This article details the operation of the ripple counter.

RIPPLE COUNTER

The ripple counter is shown in figure one. It uses three JK flip flops labeled U1, U2 and U3. The J and K inputs of each flip flop are held high. The set input is not used. When the reset input is high, all QN outputs are set high.

Note that the output QN1 of U1 is connected to the clock input of U2. Likewise the output QN2 of U2 is connected to the clock input of U3.

WAVEFORM DIAGRAM

In order to follow this explanation, use the waveform diagram shown in figure two. It shows eleven time periods labeled T0 through T10. Each time period covers one clock cycle.

During the first clock cycle, the reset is high. The high reset causes the outputs QN1, QN2 and QN3 to go high. The Q outputs of the flip flops are not used.

During the second clock cycle T1, the output QN1 goes low. the outputs QN2 and QN3 remain high. The outputs QN2 and QN3 remain high because they do not have a high level at their clock inputs.

During the third clock cycle T2, the output QN1 goes high. the output QN1 is connected to the clock input of U2. Hence, when QN1 goes high, the QN2 goes low. QN3 remains high.

During the fourth clock cycle T3, the output QN1 goes low. QN2 stays low and QN3 stays high.

During the fifth clock cycle T4, the output QN1 goes high, QN2 goes high and QN3 goes low.

In the ninth clock cycle (t8), the outputs QN1, QN2 and QN3 go high again and the process is restarted.

In summary, when the clock goes high, the output QN1 changes state. When the output QN1 goes high, the output QN2 changes state. When QN2 goes high, the output QN3 changes state. The result is that QN1, QN2 and QN3 are toggling (between high and low) at different rates.

The frequency of the QN1 output is equal to half the frequency of the clock. The frequency of the QN2 output is equal to half the frequency of the QN1 output . The frequency of the QN3 output is equal to half the frequency of the QN2 output.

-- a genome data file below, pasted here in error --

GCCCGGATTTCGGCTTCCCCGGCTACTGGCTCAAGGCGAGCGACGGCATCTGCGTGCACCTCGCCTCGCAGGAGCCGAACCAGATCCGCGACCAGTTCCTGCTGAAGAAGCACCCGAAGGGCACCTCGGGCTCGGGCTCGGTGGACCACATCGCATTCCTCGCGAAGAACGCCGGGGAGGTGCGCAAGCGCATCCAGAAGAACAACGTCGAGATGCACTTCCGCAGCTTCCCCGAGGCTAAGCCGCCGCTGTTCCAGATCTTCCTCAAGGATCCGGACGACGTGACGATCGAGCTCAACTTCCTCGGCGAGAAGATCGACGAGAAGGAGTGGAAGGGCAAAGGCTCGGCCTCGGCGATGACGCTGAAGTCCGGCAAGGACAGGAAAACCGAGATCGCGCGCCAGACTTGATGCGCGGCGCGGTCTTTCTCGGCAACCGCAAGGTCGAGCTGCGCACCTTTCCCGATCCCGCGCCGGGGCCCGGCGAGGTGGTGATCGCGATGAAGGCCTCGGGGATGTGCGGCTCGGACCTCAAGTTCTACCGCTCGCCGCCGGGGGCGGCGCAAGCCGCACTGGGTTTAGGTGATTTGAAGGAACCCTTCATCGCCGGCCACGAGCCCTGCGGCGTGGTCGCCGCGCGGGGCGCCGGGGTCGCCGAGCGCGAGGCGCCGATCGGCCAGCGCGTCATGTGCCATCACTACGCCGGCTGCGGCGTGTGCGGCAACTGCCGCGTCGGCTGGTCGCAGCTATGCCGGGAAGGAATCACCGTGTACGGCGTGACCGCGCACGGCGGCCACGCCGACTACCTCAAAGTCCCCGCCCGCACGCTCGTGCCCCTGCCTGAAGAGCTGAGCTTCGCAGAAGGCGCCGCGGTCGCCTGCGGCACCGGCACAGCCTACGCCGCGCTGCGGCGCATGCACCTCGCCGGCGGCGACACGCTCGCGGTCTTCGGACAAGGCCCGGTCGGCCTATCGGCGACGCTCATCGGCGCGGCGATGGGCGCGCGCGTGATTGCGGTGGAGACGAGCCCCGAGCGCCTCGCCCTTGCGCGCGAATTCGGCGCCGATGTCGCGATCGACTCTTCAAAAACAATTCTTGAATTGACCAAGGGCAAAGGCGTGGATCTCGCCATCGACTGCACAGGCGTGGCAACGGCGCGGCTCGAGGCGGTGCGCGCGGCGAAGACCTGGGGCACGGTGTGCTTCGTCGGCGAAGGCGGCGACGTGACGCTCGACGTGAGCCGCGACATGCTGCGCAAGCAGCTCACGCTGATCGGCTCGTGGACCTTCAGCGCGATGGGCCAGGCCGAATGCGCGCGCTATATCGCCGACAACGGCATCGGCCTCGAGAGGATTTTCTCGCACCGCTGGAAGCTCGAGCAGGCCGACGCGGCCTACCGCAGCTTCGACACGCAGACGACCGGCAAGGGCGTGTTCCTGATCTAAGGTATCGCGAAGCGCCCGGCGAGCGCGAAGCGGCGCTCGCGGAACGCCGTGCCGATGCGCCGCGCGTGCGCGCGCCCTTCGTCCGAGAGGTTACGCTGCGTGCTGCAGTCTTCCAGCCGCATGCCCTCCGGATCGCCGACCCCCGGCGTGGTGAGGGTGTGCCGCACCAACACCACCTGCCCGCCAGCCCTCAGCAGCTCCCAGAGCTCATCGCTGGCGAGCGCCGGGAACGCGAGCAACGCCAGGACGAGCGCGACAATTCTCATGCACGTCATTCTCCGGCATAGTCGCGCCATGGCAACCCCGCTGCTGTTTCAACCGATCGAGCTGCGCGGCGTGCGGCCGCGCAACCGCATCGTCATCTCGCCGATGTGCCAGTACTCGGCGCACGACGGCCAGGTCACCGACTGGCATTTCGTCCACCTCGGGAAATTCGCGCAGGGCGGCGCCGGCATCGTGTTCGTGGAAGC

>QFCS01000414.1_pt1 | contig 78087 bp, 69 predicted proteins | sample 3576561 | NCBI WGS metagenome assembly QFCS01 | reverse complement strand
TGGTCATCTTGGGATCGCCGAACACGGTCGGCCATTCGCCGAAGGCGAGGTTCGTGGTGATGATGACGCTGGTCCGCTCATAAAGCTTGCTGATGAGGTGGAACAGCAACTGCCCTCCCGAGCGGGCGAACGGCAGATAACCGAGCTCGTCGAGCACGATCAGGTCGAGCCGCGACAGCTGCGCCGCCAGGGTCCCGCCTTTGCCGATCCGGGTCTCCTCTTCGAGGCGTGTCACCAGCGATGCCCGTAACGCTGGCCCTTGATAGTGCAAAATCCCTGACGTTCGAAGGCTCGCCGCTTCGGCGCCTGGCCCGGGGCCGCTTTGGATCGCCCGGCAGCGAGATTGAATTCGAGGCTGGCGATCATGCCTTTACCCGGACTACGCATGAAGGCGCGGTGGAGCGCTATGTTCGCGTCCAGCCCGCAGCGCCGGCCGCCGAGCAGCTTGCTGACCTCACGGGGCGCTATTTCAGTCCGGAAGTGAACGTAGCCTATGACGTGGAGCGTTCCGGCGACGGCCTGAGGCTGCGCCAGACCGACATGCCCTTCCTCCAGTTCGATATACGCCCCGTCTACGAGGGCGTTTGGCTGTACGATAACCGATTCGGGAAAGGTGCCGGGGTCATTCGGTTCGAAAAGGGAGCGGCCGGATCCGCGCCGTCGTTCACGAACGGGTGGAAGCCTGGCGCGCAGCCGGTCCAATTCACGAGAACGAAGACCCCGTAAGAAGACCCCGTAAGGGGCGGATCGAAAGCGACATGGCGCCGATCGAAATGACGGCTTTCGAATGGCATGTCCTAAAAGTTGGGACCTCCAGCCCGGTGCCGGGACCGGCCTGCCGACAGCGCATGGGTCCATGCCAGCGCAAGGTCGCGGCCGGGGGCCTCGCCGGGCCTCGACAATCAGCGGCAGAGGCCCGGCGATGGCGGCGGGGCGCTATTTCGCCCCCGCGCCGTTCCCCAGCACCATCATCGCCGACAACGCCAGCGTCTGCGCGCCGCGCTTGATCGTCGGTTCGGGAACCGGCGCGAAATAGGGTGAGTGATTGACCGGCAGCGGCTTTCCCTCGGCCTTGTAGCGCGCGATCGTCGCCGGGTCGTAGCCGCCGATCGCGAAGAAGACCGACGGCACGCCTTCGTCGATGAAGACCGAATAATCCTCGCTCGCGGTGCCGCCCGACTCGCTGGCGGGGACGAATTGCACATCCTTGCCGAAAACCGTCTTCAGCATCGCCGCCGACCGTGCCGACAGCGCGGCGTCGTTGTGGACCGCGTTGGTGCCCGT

In figure three we see the outputs QN3, QN2 and QN1 (for each time period t0 through t8) arranged in the form “QN3 QN2 QN1.”

POSITIVE LOGIC

Positive logic is implemented by declaring the logic high state as the active state. In positive logic, we assign the active high state the binary value 1 and the inactive low state the binary value 0.

In figure four, we have “QN3 QN2 QN1” with QN3 being the most significant digit of a three digit binary number and QN1 being the least significant digit of a three digit binary number. Using positive logic, the counter counts down from 111 to 000 in binary or from 7 to 0 in decimal.

NEGATIVE LOGIC

Negative logic is implemented by declaring the low state the active state. In negative logic, we assign the low state a 1. We assign the high state a 0.

In figure 5, we have “QN3 QN2 QN1” with QN3 being the most significant digit of a three digit binary number and QN1 being the least significant digit of a three digit binary number. Using negative logic, the counter counts up from 000 to 111 in binary or from 0 to 7 in decimal.

References:

I have a Bachelor of Science in Electrical Engineering and experience as an electronics technician.

Digital Circuits and Microprocessors

Herbert Taub

ISBN 0-07-062945-5